The trend of virtual economics (pretending to know what you are talking about) is widespread. It is evident in the late night television news where the vagaries of the local currency exchange rate and the stock composite index are casually illustrated by one OFW spouse getting fewer pesos. (I used to get more. Now look what I have.) No context is given on the lower cost of foreign debt and fuel in light of the higher peso. The favorite line is, “all this prosperity being heralded has no effect on the poor”, without further explanation or statistics.

Handy phrases and world trends provide grist for the economic poseur’s glib tackling of economic theory. He employs buzz words to explain almost any business event. These handy words, never mind what they mean, are easy to remember”globalization, emerging markets, hedge funds, investor confidence, mining and ecological deterioration, and that old stand-by, widespread poverty. The irritation factor rises when the explanation turns into a long monologue as the virtual economist starts to convince even himself that he understands the concepts he is barely pronouncing correctly.

There was a time when radio commentators were more honest and admitted to being puzzled, even overwhelmed, by economic theory (like when they were in school, before they dropped out). They would explain the rising prices of goods as a manifestation of the greed of rich traders manipulating the market by cornering supply and squeezing the farmer. This is often followed by a racial slur. Economic events were hardly covered, and if they were, explanations for their causes were of the barbershop variety, and leaning towards conspiracy theories. It’s those capitalists getting richer every day.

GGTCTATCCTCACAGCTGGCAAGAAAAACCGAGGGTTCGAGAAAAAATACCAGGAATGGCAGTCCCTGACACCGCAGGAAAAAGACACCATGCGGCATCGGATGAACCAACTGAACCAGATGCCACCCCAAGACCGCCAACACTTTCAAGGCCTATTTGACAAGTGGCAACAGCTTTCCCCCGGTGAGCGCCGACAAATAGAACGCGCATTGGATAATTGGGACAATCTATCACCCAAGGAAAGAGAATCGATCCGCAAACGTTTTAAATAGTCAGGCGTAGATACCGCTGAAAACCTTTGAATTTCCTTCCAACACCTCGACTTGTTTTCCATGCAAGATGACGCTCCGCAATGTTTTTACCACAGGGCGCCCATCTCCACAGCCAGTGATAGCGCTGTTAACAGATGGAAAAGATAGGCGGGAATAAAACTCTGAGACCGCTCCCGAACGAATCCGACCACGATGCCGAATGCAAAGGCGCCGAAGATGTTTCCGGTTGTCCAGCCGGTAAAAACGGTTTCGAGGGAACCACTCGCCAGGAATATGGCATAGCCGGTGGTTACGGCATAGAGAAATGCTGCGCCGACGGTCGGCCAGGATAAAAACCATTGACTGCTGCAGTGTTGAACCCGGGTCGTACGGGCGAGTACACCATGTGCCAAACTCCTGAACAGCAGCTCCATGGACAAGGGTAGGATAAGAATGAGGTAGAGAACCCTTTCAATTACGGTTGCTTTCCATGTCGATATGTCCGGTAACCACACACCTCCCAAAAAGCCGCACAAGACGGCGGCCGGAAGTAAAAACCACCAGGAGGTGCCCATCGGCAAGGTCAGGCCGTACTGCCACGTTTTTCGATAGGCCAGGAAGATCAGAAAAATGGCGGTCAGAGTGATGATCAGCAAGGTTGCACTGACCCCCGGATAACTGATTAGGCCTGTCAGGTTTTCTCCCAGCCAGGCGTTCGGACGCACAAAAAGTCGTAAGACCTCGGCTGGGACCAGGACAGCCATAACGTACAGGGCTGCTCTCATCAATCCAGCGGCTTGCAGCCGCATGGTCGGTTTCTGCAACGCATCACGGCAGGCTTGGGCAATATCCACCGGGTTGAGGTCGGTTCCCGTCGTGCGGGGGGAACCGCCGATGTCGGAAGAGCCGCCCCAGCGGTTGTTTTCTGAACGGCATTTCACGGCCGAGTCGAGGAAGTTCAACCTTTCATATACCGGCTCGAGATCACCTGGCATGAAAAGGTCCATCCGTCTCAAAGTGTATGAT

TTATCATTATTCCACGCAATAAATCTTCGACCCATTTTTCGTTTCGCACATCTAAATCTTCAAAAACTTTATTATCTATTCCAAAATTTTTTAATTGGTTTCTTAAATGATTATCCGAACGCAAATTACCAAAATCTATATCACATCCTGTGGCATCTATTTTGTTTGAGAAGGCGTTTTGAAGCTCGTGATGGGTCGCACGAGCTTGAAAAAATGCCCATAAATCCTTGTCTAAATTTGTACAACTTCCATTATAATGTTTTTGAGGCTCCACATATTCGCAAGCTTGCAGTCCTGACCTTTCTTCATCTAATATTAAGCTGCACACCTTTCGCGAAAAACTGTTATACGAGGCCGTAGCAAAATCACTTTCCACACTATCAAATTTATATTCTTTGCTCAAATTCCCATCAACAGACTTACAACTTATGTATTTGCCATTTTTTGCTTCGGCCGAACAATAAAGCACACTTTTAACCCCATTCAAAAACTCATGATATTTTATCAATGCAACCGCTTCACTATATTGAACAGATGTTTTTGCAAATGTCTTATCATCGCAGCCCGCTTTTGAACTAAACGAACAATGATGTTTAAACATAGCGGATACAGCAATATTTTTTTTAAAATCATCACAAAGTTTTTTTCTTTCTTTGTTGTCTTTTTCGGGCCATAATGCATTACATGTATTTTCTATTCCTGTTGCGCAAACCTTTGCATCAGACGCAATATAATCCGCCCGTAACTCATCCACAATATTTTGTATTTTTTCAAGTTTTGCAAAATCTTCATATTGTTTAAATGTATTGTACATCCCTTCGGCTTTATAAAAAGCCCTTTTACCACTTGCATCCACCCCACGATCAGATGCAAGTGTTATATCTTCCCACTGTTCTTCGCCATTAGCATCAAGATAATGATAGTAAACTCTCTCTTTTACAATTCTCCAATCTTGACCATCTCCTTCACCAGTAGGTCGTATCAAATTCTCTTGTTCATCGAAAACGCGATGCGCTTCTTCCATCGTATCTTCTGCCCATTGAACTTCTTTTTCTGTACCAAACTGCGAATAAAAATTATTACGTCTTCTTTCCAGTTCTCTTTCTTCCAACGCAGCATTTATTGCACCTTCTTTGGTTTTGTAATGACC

Maybe it is a healthy development that media is turning more and more to economic experts to explain the country’s economic issues. Still, every economist has an ideological baggage and expertise does not always invite the right questions. Economic literacy seems to be the first step, beginning with the study of the science of allocating scarce resources.

Maybe leading broadsheets should endeavor to feature a business news item in the front page everyday. With a wider readership for economic news and a better appreciation of its impact on the lives of people, probably more than mysterious paper bags and incidents in a golf course, there will be a more intelligent context for current events, including what is important and what is trivial. Housewives (a term of deprecation for certain professional investors) can then rely less on hot tips and more on intelligent economic analysis from media on the risks of the equity market, and the possibility of greater rewards which usually go together.

The rise of the middle class leads to owning a part of the economy, and therefore caring more about economic stability. When business news become part of our morning ritual, we will perhaps gauge our politicians more about how they will handle the economy than how they continually investigate scandals and discourage foreign investments.

It’s time to pay attention to economics, rather than unproductive politics.


Chief News Editor: Sol Jose Vanzi